Drs Rosen, Kiester, and Lee are from the Department of Orthopedic Surgery, University of California, Irvine, and Dr Lee is also from Orthopaedics Biomechanics Laboratory, Long Beach VA Healthcare System, Long Beach, California.Drs Rosen, Kiester, and Lee have no relevant financial relationships to disclose.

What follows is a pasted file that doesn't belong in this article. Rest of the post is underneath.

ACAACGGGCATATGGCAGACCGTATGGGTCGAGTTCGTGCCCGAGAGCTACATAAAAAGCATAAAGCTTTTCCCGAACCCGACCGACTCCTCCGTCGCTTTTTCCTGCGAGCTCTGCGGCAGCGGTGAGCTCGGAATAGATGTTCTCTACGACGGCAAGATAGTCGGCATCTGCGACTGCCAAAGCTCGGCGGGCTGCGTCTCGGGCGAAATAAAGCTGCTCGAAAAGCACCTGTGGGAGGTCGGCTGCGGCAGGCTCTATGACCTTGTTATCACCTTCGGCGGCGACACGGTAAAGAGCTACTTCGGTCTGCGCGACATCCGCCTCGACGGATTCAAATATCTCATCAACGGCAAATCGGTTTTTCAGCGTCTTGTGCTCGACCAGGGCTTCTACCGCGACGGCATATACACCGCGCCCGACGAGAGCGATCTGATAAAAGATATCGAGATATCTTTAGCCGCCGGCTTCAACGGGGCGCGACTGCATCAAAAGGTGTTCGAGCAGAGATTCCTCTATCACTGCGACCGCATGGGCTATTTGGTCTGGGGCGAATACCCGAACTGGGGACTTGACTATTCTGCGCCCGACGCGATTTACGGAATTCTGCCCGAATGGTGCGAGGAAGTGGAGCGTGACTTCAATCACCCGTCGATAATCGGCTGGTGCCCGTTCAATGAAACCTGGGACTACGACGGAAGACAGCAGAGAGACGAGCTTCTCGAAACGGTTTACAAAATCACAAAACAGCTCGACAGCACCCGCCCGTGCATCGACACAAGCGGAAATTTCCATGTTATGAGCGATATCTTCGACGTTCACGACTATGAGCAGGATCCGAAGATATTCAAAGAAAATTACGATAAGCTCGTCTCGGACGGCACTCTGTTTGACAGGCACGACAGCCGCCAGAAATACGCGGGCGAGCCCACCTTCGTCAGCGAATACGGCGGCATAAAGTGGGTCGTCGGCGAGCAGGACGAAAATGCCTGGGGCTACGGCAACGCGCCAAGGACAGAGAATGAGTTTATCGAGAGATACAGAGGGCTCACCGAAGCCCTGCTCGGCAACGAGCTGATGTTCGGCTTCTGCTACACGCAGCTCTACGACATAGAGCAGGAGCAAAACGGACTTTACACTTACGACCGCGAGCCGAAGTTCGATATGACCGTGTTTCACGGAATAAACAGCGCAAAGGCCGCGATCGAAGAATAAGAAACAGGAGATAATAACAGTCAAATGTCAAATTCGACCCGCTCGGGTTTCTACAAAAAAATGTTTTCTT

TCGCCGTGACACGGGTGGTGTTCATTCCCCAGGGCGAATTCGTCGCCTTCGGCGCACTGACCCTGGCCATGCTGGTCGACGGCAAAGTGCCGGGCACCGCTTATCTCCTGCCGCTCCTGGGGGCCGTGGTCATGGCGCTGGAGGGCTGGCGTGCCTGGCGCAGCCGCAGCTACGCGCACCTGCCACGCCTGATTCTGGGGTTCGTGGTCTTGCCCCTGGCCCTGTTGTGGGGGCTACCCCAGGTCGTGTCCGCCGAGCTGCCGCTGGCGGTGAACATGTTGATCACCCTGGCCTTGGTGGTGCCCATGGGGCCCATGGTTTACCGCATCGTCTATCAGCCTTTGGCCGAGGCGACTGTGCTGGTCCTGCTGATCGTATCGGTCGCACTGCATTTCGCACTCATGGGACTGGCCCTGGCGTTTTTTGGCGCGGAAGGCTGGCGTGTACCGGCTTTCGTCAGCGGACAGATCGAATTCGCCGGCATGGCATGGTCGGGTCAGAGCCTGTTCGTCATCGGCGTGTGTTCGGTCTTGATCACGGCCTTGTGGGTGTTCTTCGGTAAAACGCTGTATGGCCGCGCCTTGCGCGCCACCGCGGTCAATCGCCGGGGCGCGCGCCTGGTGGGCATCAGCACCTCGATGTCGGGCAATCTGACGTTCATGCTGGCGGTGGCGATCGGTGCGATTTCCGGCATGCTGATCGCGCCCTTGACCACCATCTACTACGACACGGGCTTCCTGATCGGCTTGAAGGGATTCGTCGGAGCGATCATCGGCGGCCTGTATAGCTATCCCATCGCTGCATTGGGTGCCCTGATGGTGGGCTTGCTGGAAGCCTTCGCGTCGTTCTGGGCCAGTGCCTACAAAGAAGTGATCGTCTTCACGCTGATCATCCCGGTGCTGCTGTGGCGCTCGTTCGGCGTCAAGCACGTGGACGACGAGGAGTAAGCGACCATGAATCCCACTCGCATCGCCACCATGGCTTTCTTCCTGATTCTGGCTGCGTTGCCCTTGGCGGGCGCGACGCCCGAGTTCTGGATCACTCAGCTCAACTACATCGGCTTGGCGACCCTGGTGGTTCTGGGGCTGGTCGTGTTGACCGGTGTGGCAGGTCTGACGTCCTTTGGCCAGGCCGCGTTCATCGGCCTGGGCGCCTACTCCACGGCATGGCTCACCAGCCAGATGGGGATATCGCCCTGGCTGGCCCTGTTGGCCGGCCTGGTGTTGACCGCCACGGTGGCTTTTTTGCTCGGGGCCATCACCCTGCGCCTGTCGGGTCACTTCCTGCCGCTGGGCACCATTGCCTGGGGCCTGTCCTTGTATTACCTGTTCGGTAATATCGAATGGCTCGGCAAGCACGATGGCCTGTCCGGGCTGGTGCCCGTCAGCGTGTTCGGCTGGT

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abstractFull article available online at OrthoSuperSite.com/view.asp?rID=41919The Charité III (DePuy Spine, Inc, Raynham, Massachusetts) and ProDisc II (Synthes Spine, West Chester, Pennsylvania) artificial disk replacements were approved for use by the United States Food and Drug Administration in October 2004 and January 2006, respectively. The purpose of this study was to retrospectively review 29 patients receiving either disk replacement who presented with complications to the University of California Irvine Spine Center. Specifically, patient outcome data from the Oswestry Disability Index (ODI) and the SF-36 were analyzed. The probable sources of pain were determined based on diagnostic facet and nerve root injections, single photon emission computed tomography bone scans, computed tomography scans, magnetic resonance imaging scans, flexion extension radiographs, patient history, and physical examination and direct surgical observation when possible. Results suggested that the main source of pain is facet degeneration and fractures in this area due to flawed biomechanics of disk replacement design. Oswestry Disability Index and SF-36 scores exhibited marked disability with a large improvement in all scores after revision surgery. This difference was statistically significant for the ODI and the SF-36 MCS (mental), but not for the SF-36 PCS (physical). A successful outcome in the revised patients was achieved completely in the majority, and only partially in some, by a solid fusion after meticulous and complete facet excision and correction of the segmental deformity.